ROME, DEC. 9, 2002 (Zenit.org).- During a recent visit to Rome, Basilian Father Thomas Rosica, the chief organizer of World Youth Day in Toronto, spoke with ZENIT about the trends in Christian spirituality among people.
One of those trends touched on angels. (A second installment of this interview will appear Tuesday.)
ZENIT: Why do you think that there is such a great interest in angels today among young people? Do you think that young people really understand the meaning of angels in the Catholic Christian tradition?
Father Rosica: Over the past three years, as I moved around the world, and particularly throughout North America, to meet with young people who were preparing to attend World Youth Day 2002, I was struck by the sheer volume of artwork, depictions of angels that seem to occupy much space in the lives of young people.
On the one hand, I see much of the proliferation of angels as part of large consumer-advertising gimmicks. People wear angels as lapel pins. The angels cover our coffee mugs, greeting cards, T-shirts, wedding invitations, picture books, and, I fear, far too many other things.
Angel fans boast of Internet chat rooms, television programs, and famous stars who have returned in the form of angels. I also fear that the theme of angels is part of the New Age spirituality or fad so deeply embedded in our culture today.
We have good reason to be bothered by this blitz of angels. But I also think that their presence reveals a deep hunger and thirst for spirituality, especially in the lives of young people, who are searching and seeking for meaning and for closeness with God.
Q: When did we first start speaking of angels in the Catholic Christian tradition?
Father Rosica: Angels are found among the four Western “religions of the book”: Zoroastrianism, Judaism, Christianity and Islam.
While they were an element of Christian piety from the beginning, it was not until 325 that the Council of Nicaea made belief in angels a part of dogma. Soon after, articles were written about their comings and goings, and it wasn’t long into the fourth century that artists joined the fray and began to portray them with wings to distinguish them in paintings and sculpture from ordinary human beings.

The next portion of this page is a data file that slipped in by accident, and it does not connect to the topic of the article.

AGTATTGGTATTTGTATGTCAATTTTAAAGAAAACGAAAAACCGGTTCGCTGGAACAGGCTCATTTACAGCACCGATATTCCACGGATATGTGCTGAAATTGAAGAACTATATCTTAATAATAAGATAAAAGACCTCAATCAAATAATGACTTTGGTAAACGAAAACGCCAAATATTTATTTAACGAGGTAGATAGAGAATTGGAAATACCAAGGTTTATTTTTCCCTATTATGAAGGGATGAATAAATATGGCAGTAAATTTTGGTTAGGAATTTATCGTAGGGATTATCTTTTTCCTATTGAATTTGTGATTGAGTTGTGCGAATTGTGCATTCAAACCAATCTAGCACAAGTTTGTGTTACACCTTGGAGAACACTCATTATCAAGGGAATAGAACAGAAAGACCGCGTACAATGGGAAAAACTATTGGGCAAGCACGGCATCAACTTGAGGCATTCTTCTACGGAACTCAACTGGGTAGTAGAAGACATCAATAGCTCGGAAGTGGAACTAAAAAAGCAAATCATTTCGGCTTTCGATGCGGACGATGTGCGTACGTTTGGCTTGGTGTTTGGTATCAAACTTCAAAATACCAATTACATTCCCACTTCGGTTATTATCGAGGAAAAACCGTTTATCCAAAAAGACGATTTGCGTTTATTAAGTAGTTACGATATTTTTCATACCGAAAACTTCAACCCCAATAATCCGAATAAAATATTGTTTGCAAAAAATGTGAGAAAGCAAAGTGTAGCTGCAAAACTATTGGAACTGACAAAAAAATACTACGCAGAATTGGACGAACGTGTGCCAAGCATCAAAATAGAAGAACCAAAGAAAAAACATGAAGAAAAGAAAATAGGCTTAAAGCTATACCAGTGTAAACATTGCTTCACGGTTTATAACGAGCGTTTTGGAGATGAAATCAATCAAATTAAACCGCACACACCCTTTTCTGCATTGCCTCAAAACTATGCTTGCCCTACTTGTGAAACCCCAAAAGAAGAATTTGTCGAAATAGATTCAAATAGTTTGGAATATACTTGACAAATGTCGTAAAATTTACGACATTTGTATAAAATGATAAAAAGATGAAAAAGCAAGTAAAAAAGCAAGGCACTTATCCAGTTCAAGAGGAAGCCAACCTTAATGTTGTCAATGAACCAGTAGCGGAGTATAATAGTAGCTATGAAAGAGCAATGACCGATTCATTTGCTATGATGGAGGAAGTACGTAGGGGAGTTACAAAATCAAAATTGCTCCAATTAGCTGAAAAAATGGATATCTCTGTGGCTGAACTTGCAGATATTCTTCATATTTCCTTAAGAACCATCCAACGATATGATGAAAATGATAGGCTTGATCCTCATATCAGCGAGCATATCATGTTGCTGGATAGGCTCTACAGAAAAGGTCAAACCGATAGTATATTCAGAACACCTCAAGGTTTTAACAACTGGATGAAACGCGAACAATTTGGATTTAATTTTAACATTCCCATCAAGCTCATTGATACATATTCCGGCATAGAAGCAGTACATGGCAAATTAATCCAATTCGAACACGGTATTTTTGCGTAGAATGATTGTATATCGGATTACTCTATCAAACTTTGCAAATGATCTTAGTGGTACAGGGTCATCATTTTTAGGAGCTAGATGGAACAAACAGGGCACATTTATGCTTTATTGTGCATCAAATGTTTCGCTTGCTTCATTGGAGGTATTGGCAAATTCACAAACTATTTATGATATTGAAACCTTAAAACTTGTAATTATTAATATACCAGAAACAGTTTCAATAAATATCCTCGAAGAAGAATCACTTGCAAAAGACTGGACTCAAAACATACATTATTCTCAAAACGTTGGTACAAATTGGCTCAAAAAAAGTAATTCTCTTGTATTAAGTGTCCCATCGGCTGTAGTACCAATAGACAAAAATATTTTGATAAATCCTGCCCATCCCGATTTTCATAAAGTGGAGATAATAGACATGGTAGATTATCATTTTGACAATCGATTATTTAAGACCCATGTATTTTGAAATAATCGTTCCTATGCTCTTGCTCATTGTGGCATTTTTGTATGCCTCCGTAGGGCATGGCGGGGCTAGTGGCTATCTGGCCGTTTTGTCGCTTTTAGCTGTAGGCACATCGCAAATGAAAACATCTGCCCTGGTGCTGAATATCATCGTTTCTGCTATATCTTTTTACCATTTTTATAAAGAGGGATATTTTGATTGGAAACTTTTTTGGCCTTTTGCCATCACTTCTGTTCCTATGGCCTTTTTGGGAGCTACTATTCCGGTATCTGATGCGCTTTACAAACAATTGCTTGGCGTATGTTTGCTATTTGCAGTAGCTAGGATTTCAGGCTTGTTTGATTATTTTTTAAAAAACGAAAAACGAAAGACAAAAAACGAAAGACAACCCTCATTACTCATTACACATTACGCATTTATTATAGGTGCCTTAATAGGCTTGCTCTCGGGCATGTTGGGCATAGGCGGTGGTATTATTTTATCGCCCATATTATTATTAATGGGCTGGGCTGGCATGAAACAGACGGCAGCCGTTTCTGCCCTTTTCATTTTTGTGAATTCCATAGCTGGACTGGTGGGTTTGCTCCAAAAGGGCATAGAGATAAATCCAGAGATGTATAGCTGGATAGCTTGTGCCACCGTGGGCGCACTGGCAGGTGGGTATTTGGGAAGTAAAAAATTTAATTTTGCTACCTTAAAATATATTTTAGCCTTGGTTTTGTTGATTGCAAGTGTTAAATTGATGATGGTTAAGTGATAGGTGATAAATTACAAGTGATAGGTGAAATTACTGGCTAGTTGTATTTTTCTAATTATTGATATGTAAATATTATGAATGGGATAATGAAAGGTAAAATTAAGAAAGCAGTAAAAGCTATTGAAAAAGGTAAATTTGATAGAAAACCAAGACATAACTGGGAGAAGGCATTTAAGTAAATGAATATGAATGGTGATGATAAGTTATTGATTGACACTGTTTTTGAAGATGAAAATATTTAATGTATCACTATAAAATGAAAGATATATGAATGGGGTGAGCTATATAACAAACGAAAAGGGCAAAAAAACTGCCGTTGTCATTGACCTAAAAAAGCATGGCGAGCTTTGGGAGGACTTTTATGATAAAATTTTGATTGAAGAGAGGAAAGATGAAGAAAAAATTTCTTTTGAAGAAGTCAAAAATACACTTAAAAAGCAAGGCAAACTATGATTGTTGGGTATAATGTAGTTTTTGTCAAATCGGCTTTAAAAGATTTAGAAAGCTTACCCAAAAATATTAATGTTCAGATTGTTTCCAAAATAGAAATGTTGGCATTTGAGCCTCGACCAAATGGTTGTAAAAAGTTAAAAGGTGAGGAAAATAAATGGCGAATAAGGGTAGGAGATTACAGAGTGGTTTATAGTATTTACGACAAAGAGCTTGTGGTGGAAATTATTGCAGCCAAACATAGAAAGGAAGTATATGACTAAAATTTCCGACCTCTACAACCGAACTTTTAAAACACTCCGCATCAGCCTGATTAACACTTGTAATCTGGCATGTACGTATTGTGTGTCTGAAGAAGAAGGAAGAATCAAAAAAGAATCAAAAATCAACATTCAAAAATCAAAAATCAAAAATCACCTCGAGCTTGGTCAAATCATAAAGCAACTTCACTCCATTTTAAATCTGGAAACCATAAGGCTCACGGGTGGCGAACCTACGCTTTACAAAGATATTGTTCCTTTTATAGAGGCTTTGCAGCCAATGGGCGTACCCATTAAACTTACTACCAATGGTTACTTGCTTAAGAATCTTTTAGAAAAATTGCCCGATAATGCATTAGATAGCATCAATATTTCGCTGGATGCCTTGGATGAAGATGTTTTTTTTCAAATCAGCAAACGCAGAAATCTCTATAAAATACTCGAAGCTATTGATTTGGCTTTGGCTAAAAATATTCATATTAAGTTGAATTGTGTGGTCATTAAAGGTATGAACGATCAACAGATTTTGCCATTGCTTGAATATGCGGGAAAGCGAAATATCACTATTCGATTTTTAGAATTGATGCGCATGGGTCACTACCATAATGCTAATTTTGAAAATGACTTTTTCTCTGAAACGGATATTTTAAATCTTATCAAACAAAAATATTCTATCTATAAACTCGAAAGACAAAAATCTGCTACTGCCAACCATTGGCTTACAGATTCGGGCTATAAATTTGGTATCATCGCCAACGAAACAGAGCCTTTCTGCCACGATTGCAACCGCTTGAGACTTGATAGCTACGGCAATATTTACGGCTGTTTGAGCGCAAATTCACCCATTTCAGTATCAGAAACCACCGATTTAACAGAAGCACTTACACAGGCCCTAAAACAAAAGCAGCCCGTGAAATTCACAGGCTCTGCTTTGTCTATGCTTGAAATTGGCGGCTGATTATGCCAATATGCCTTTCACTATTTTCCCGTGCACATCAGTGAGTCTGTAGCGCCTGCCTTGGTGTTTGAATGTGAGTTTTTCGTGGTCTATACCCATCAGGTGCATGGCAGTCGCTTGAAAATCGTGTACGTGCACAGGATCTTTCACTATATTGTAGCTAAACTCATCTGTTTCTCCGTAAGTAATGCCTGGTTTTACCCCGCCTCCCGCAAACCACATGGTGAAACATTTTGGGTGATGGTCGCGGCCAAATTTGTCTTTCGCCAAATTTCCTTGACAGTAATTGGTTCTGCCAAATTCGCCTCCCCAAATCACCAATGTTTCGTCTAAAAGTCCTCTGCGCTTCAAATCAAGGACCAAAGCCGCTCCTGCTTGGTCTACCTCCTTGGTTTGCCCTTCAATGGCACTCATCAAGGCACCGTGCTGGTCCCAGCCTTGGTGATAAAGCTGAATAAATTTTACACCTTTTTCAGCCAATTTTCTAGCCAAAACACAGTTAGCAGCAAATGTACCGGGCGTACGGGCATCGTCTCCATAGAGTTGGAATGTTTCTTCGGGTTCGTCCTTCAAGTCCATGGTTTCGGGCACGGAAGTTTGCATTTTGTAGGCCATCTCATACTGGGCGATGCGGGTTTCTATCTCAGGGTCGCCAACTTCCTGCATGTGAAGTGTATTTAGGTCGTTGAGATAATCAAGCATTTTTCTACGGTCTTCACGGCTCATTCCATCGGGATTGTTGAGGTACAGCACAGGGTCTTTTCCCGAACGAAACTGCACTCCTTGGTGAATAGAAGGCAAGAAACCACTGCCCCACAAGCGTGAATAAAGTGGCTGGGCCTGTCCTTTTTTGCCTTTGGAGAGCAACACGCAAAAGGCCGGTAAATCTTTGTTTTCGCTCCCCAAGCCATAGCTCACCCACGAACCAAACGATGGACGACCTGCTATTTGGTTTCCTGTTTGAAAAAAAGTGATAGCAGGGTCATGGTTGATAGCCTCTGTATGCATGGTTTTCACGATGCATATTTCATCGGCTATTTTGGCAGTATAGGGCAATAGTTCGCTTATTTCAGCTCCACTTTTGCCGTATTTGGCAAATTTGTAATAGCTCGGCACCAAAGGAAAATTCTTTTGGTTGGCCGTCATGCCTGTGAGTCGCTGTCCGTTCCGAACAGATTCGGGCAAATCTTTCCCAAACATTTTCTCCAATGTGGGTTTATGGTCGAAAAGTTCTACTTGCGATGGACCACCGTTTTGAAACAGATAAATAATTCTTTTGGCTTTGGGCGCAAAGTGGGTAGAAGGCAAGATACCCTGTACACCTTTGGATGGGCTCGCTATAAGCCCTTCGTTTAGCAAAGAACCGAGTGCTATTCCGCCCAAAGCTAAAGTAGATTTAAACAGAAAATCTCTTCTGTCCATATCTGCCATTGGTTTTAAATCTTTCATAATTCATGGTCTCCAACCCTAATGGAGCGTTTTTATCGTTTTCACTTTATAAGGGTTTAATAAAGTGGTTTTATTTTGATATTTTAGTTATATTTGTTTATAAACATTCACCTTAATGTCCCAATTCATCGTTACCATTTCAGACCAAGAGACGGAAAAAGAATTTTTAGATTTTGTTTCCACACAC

The study of angels, angelology, took off in the early sixth century, when the theologian Dionysius the Areopagite first classified them. His celestial hierarchy would later be elaborated by St. Thomas Aquinas, the Italian Dominican scholar of the 13th century who was nicknamed the “dumb ox” by his classmates, but the “angelic doctor” by the Church, not because of his holy life, but rather because of his profound teaching about angels.
Those in our times who think Thomas was naive about angels, simply betray that they have never bothered to read him. Few of these enlightened ones could claim, even in their wildest moments, to greater breadth of mind than Thomas, yet they poke fun at ideas in a superior way and laugh at theological debates about how many angels [can stand on the head of a pin, as if they were] material, concrete beings.
They are spiritual realities that reveal themselves to women and men in moments of vision, and that also break in on human consciousness in dreams, flooding it with awareness and wonder and fear.
Q: What does the notion of angels mean for us? How can we communicate their significance to young people?
Father Rosica: The notion of angels is [to be] mysteriously in the presence of God on our behalf, and simultaneously with us on our behalf. What a tender gesture of our loving Creator! Guardian angels provide free, womb-to-tomb guidance — lighting and guarding, ruling and guiding … all the days of our lives.
Angels move our imaginations with good thoughts and impulses, and impel us toward goodness … through secret impulse, intuition, without the benefit of [our] actually seeing or hearing them. They pray with us and for us, and in transporting our prayers to God, they may alter them ever so slightly to make them more perfect. They protect us in times of danger, in the physical as well as in the spiritual life, because not all is sweetness and light here below.
The appearance of angels in the Old and New Testaments, as well as in our lives, is consistent with a minor actor in a major play: They have one line to deliver, or a task to perform; they do it, and exit promptly. It is God who always takes the credit for their interventions and successes.
Our Church ancestors also warn of us a whole army of rebel or fallen angels, led by Lucifer, who similarly employ our imaginations to tempt us away from God. And yet, the lines of the angels remain some of the most prophetic and powerful messages in the Scriptures.